Don Lemon’s week just keeps getting worse.
The prime time CNN anchor found out just days ago that he’s getting a rather sizeable demotion at the network, despite being of just a few hosts who worked in his coveted time slot. Now he’ll be on in the mornings, fighting for ratings with CNBC, the Today Show, and whatever else people mindlessly stare at as they’re brushing their teeth or sipping on coffee.
Now, after making an embarrassment of himself by trying to tie “reparations” into coverage of the Queen of England’s death days ago, the clip is making a comeback online.
British royals expert Hilary Fordwich stunned CNN anchor Don Lemon into silence with her argument that African slave owners owe “reparations” rather than the British Empire, in a viral clip from CNN’s coverage of the death of the queen.
Conservatives on Twitter found the clip hilarious, as it depicted Lemon getting swift pushback for trying to promote the narrative that the British crown owes reparations for slavery.
Fordwich simply scorched him.
The clip, which gained viral attention on Tuesday though it originally aired on CNN’s “Don Lemon Tonight” around a week ago, began with the host telling Fordwich that “you have those who are asking for reparations for colonialism, and they’re wondering, you know, ‘$100 billion, $24 billion here and there, $500 million there.’”Advertisement - story continues below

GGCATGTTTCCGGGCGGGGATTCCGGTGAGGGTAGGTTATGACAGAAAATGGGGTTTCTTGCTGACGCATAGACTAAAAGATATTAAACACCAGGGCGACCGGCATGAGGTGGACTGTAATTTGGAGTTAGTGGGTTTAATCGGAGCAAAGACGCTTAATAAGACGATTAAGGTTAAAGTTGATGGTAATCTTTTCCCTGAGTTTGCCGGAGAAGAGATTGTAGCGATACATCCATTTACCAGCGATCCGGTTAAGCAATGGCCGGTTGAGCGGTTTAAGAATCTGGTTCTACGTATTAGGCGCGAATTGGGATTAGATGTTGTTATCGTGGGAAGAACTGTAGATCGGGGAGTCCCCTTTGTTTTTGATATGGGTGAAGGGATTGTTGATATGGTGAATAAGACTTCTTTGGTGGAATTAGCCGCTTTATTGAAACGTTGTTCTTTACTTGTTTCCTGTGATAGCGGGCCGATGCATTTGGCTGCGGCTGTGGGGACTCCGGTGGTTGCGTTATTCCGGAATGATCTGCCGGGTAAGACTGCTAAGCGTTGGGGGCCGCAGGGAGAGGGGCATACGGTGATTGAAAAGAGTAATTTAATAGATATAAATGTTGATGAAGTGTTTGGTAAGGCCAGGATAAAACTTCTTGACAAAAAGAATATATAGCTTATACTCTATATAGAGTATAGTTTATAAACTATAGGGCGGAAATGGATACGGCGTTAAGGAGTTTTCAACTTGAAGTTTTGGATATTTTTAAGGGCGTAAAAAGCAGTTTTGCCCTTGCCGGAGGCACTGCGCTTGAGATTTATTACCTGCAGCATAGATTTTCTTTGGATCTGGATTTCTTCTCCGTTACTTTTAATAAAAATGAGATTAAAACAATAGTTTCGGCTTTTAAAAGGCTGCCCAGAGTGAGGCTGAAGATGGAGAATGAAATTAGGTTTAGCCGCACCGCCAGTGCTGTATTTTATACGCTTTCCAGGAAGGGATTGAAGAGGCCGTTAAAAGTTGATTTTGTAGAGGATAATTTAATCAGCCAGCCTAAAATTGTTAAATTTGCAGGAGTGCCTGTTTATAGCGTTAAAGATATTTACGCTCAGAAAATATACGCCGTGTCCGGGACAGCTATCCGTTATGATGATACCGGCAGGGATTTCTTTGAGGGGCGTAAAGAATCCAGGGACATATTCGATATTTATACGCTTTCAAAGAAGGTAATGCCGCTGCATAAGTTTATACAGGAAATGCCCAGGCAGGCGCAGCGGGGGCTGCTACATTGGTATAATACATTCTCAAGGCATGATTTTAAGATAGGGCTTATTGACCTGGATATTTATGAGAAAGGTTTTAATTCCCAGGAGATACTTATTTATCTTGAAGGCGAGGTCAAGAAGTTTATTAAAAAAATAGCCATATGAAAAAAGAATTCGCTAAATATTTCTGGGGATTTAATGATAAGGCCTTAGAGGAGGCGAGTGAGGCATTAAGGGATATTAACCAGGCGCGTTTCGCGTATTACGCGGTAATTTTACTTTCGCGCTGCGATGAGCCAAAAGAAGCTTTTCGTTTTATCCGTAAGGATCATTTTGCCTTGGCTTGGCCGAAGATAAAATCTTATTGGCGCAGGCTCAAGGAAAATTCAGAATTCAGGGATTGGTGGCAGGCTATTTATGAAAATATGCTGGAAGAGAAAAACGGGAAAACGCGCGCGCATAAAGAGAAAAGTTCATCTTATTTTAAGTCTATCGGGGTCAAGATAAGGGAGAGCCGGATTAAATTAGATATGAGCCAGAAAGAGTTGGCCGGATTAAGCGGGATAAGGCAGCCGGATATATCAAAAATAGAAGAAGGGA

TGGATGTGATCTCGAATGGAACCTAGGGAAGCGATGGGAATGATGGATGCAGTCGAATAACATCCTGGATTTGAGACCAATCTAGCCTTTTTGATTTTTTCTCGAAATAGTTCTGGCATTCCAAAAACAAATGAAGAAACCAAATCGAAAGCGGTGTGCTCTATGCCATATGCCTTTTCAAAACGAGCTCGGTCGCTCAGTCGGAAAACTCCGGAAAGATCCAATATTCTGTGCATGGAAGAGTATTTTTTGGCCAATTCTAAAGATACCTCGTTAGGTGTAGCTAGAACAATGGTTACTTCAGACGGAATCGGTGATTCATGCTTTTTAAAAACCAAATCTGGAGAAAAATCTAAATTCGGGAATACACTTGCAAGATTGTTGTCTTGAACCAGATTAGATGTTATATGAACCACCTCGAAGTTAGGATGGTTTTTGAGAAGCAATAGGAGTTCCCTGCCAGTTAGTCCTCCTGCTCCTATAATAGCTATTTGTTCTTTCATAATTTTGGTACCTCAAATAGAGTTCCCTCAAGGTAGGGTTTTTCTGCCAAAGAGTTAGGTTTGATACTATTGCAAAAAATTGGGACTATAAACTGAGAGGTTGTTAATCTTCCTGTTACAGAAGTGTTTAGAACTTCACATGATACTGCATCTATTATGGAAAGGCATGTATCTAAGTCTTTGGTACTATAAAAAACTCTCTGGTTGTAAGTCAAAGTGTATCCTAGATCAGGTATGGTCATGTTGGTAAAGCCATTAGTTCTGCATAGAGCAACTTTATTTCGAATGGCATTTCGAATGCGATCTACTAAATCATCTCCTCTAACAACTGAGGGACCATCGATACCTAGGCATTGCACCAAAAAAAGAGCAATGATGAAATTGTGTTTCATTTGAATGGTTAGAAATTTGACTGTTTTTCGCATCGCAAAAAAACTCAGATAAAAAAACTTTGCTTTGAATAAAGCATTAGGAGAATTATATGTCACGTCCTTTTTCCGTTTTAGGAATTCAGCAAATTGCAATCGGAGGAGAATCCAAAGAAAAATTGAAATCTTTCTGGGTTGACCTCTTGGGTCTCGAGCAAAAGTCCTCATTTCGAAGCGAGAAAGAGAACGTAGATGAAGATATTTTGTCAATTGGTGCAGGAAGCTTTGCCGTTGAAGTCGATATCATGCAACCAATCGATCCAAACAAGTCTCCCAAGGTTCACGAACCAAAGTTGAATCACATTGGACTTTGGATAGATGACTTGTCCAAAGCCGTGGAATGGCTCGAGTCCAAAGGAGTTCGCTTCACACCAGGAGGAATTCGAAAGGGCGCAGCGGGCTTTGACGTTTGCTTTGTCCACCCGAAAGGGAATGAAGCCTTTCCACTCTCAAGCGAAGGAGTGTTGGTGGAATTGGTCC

CNN anchor Don Lemon received a massive rebuttal from British royals commentator Hilary Fordwich to his claim that many are seeking reparations from the British crown for slavery.
“Some people want to be paid back and members of the public are wondering, ‘Why are we suffering when you are, you have all this vast wealth?’ Those are legitimate concerns,” Lemon stated.
Fordwich agreed that the desire for reparations is alive and well, though those who want it can look to African slavers.
“Well I think you’re right about reparations in terms of – if people want it though, what they need to do is, you always need to go back to the beginning of the supply chain. Where was the beginning of the supply chain?” she asked.
“That was in Africa,” she continued. “Across the entire world, when slavery was taking place, which was the first nation in the world that abolished slavery?” It was “the British,” Fordwich declared, adding, “In Great Britain they abolished slavery. 2,000 naval men died on the high seas trying to stop slavery. Why? Because the African kings were rounding up their own people. They had them [in] cages, waiting in the beaches.”
She concluded, “I think you’re totally right. If reparations need to be paid, we need to go right back to the beginning of that supply chain and say, ‘Who was rounding up their own people and having them handcuffed in cages. Absolutely, that’s where they should start.”
Good luck in the mornings, Don.
You can see the witty retort below:
— Tom Elliott (@tomselliott) September 20, 2022